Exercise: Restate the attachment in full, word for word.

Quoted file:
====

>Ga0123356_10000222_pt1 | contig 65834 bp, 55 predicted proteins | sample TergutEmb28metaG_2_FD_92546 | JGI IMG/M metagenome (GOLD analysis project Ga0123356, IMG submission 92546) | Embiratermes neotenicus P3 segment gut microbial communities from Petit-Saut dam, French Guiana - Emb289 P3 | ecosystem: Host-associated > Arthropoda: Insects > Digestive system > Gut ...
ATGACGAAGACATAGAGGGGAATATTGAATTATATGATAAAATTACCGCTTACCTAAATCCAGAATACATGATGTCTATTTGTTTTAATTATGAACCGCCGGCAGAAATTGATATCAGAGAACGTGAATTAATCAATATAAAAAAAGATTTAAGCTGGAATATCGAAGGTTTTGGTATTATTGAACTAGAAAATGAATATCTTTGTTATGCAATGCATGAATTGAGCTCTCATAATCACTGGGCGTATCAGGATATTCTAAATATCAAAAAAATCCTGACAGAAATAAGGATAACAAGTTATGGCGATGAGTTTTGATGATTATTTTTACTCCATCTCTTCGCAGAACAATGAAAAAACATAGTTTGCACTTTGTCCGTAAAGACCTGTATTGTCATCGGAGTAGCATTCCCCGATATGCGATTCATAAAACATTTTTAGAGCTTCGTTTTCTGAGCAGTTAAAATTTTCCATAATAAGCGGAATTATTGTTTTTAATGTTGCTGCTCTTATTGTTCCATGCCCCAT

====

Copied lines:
>Ga0123356_10000222_pt1 | contig 65834 bp, 55 predicted proteins | sample TergutEmb28metaG_2_FD_92546 | JGI IMG/M metagenome (GOLD analysis project Ga0123356, IMG submission 92546) | Embiratermes neotenicus P3 segment gut microbial communities from Petit-Saut dam, French Guiana - Emb289 P3 | ecosystem: Host-associated > Arthropoda: Insects > Digestive system > Gut ...
ATGACGAAGACATAGAGGGGAATATTGAATTATATGATAAAATTACCGCTTACCTAAATCCAGAATACATGATGTCTATTTGTTTTAATTATGAACCGCCGGCAGAAATTGATATCAGAGAACGTGAATTAATCAATATAAAAAAAGATTTAAGCTGGAATATCGAAGGTTTTGGTATTATTGAACTAGAAAATGAATATCTTTGTTATGCAATGCATGAATTGAGCTCTCATAATCACTGGGCGTATCAGGATATTCTAAATATCAAAAAAATCCTGACAGAAATAAGGATAACAAGTTATGGCGATGAGTTTTGATGATTATTTTTACTCCATCTCTTCGCAGAACAATGAAAAAACATAGTTTGCACTTTGTCCGTAAAGACCTGTATTGTCATCGGAGTAGCATTCCCCGATATGCGATTCATAAAACATTTTTAGAGCTTCGTTTTCTGAGCAGTTAAAATTTTCCATAATAAGCGGAATTATTGTTTTTAATGTTGCTGCTCTTATTGTTCCATGCCCCAT